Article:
No Fluff Just Stuff 2011, Madison, WI

I attended the No Fluff Just Stuff conference in Madison, WI this weekend. It was a great chance to learn the newest Java trends and share struggles in programming with people much like myself, even if most of them were cheeseheads. Here are some of my reflections on the state of Java tech post-conference:

-Java 7 is underwhelming, mostly because it will not have closures. It will however introduce enhancements to speed up Groovy, JRuby, and Scala

-If I read between the lines what features are in HTML and any of them are supported by Chrome, then I think that HTML5+Chrome could easily turn into a gaming platform!

-There is no question that Groovy is the “next big thing” for Java. Get on board.

-A java developer could easily add Hadoop to his resume (and dollars to his pocket), by learning Hadoop with Cascading. Hadoop-worthy scale data sets are available for free from amazon:

Grails is really cool. I wish there was a hosting platform available that was anything close to Heroku for Rails. I think it is unlikely that we will hear any good Startup stories with Grails for that reason.

Sprite Club

UPDATE: Sprite Club’s code has been open-sourced :


I have been working on a Facebook application in my spare time for quite a while now and I think that it is finally interesting enough to start telling people about.

Sprite Club banner

The application is a game called Sprite Club; it is a place where you can judge kids (sprites) on the basis of cuteness, and upload a photo of your own sprite to have them compete for internet fame.  The application is accessible from

or from the friendly url:

The idea was conceived by my uncle, Matthew Deutch, while looking for an outlet to prove that his daughter is the cutest kid on the internet (We think she’s pretty great).  I am in the project to learn how to do Facebook and social media development.  The application is written in Rails and uses the Facebooker library to interface with Facebook.


Facebooker – converting from FBML to iFrame

In my free time I dabble in Ruby on Rails development and Facebook application development.   Last year I picked up Mike Mangino’s book, Developing Facebook Platform Applications with Rails, which gives great step-by-step instructions for creating a facebook FBML application using the facebooker gem.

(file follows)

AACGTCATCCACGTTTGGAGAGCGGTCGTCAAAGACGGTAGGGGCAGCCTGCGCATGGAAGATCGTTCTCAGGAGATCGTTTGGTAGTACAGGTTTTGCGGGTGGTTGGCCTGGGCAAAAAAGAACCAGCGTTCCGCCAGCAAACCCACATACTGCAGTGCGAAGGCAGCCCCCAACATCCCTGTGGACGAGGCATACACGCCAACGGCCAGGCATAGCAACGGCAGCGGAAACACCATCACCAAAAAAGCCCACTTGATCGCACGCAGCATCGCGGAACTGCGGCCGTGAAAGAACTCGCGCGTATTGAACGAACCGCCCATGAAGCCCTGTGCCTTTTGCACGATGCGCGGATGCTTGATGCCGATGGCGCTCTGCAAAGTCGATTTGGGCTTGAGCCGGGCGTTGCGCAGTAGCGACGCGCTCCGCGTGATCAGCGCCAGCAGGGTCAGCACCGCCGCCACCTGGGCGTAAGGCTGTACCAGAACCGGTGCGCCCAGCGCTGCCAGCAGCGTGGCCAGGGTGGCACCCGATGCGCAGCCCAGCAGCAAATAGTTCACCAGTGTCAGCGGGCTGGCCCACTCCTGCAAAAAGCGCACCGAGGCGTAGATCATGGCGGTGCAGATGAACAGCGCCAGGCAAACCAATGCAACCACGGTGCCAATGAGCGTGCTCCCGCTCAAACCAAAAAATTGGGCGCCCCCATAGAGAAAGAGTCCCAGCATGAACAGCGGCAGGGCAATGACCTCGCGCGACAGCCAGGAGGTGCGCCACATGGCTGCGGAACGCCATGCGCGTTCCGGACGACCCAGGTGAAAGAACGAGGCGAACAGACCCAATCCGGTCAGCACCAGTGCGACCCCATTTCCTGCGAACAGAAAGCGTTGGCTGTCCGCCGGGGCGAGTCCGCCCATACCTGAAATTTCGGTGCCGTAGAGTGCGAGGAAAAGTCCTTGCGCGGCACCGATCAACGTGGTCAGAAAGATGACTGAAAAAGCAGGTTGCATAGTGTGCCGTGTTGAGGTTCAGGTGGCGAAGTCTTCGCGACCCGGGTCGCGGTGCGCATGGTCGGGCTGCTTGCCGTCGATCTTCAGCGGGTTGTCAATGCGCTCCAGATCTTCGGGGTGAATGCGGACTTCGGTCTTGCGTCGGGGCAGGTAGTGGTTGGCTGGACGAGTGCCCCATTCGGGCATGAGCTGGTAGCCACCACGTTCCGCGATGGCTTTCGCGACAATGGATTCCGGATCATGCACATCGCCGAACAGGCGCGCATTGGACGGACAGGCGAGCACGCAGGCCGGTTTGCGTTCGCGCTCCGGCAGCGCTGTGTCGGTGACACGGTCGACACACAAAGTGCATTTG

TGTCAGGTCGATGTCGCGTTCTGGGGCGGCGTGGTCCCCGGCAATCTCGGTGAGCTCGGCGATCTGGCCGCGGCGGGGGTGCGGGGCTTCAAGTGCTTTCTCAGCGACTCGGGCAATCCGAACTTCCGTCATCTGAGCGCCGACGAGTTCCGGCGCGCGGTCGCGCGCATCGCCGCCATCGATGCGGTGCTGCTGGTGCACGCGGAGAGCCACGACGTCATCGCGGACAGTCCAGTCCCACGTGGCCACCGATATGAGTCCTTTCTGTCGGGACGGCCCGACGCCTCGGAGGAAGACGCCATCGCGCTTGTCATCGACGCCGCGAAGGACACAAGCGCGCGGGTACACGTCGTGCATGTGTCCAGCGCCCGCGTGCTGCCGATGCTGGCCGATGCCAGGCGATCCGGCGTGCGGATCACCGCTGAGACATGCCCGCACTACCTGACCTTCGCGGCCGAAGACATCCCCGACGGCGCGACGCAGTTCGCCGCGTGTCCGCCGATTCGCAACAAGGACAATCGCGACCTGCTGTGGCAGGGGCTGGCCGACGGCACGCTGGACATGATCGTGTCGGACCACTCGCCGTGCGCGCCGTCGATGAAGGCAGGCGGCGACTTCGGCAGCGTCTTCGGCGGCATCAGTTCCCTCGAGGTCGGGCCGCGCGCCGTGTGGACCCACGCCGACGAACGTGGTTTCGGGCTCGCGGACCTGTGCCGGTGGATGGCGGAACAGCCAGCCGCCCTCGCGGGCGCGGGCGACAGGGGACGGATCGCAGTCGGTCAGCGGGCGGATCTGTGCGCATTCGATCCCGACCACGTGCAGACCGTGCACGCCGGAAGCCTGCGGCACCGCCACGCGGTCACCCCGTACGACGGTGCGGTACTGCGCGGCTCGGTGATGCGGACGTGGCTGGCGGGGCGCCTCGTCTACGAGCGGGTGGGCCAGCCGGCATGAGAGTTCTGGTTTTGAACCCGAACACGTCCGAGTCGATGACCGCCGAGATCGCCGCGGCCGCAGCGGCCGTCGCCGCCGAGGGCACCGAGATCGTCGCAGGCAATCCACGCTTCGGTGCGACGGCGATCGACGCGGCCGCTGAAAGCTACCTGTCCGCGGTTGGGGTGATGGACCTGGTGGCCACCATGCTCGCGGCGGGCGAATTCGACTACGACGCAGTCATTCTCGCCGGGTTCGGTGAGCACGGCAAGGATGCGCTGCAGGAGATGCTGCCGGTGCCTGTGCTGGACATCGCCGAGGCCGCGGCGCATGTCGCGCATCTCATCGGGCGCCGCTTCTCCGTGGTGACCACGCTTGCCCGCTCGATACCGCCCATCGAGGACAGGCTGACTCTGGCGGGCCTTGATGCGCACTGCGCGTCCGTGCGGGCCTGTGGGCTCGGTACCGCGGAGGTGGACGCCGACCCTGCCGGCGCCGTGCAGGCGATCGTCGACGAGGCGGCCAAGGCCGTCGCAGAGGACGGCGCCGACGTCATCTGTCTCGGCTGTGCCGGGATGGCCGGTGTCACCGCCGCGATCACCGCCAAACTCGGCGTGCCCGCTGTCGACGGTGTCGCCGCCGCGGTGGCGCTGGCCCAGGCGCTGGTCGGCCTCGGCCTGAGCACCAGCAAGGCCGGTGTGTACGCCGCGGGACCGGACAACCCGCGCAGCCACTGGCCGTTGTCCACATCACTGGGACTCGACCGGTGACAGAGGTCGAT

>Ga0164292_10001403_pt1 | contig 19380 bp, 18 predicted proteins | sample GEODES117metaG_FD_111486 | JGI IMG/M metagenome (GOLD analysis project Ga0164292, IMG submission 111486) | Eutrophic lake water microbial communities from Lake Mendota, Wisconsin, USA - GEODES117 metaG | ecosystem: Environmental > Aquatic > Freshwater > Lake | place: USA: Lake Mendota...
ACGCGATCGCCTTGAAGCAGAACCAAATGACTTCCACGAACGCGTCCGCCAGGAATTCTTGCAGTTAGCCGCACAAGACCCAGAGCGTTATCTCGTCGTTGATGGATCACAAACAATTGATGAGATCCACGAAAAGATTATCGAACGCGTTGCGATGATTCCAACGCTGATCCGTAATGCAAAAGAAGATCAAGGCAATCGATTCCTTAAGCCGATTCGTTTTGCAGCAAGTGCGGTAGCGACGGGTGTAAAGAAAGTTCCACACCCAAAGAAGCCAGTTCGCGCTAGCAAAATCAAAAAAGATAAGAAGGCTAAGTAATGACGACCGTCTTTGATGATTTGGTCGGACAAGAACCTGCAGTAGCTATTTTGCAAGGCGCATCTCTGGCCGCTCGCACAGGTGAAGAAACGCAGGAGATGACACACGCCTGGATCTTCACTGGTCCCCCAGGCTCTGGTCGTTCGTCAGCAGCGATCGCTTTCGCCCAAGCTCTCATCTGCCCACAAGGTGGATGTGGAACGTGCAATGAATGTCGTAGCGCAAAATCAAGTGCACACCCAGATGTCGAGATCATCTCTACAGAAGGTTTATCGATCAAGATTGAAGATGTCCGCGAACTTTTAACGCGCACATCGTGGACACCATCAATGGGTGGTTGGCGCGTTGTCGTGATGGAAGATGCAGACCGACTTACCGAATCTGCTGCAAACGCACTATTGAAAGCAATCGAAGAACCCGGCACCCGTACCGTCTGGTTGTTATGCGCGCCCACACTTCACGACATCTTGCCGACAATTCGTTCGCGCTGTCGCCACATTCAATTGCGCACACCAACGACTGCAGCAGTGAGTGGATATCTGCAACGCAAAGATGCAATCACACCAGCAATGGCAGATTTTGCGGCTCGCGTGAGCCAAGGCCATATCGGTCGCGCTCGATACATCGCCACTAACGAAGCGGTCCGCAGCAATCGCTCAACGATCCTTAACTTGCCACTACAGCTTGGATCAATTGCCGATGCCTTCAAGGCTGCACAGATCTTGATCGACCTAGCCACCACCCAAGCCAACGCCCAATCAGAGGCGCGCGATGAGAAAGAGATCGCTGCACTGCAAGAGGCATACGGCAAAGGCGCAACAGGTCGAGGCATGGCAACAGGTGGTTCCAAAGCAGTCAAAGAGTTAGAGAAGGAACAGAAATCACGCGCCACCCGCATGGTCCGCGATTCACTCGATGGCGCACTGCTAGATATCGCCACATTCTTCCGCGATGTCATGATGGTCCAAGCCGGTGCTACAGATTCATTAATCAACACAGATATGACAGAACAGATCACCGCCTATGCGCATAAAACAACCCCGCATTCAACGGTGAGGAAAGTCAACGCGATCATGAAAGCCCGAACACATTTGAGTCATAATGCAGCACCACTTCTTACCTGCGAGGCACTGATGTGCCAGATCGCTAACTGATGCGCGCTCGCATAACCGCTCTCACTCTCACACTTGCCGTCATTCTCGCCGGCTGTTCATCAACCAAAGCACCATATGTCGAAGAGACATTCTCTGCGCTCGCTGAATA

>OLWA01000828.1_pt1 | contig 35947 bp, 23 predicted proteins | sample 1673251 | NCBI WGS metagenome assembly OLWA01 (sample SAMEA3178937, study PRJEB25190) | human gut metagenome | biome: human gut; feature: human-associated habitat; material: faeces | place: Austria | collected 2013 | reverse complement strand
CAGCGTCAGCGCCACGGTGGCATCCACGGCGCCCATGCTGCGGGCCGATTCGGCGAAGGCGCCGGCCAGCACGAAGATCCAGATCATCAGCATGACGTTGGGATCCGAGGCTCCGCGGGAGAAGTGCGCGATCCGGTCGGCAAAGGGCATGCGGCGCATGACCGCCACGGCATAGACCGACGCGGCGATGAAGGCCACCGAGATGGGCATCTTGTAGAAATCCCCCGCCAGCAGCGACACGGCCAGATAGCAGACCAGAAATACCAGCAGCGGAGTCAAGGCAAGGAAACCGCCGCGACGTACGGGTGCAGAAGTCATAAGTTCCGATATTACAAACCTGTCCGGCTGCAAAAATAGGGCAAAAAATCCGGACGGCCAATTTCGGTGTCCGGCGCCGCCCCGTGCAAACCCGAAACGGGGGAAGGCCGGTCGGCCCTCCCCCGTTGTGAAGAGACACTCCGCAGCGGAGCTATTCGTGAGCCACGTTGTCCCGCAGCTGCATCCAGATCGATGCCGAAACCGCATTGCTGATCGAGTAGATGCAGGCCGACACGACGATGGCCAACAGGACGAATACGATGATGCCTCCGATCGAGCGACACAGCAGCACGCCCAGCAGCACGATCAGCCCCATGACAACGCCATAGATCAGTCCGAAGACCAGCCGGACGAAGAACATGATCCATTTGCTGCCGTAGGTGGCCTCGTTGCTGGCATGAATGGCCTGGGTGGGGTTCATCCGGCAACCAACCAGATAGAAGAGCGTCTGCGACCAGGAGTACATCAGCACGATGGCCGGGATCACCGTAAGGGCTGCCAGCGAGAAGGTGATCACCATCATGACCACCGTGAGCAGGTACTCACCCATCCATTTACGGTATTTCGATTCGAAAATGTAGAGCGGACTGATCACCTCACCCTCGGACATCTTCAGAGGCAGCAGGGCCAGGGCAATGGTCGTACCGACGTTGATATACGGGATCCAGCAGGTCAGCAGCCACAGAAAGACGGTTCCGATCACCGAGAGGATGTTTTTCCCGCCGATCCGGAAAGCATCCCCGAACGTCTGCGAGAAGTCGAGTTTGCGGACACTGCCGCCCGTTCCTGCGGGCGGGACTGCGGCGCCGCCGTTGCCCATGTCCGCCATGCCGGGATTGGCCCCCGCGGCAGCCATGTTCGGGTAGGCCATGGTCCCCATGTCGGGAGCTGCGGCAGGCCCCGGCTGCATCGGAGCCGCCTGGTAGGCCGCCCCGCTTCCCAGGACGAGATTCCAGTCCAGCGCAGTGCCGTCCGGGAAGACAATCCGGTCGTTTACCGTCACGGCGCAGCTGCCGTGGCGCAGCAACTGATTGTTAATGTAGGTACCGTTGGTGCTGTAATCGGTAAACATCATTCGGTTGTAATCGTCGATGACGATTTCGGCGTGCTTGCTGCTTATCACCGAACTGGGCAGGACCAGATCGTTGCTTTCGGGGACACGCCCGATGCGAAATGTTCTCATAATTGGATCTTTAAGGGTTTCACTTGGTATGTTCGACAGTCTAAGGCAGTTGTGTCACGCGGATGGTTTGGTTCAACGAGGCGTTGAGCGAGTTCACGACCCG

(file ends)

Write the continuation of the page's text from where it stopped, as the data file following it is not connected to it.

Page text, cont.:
FBML is not the only type of Facebook application, however.  There is also the iframe method, which Lead Facebook Engineer Charlie Cheever has been endorsing for a while.  His blog post gives a good comparison of the two methods: .  In addition to this, the Facebook developer roadmap ( ) shows that soon you will not be able to create new FBML applications, and is recommending that existing FBML applications be migrated to iframe.  The message is clear: time to switch to iframe people!

Unfortunately the tutorials performing this kind of switch are hard to come by.  Mike Mangino has created a new RoR gem named facebooker2 to support iframe and facebook connect development but documentation is limited.

This blog post includes some documentation on how to convert a facebooker FBML app to a facebooker2 iframe app.  Read Charlie Cheever’s blog post to understand the architectural differences between the FBML and iframe approach, especially the bit about server-side FBML.  More details here:

Remove the facebooker gem

Get Facebooker2 and mogli

$gem install facebooker2
$gem install mogli

Reccomended: unpack gems to /vendor (

Update environment.rb, set


Create an initializers/load_facebook_yaml.rb file to read from facebook.yml.  It should include a single line: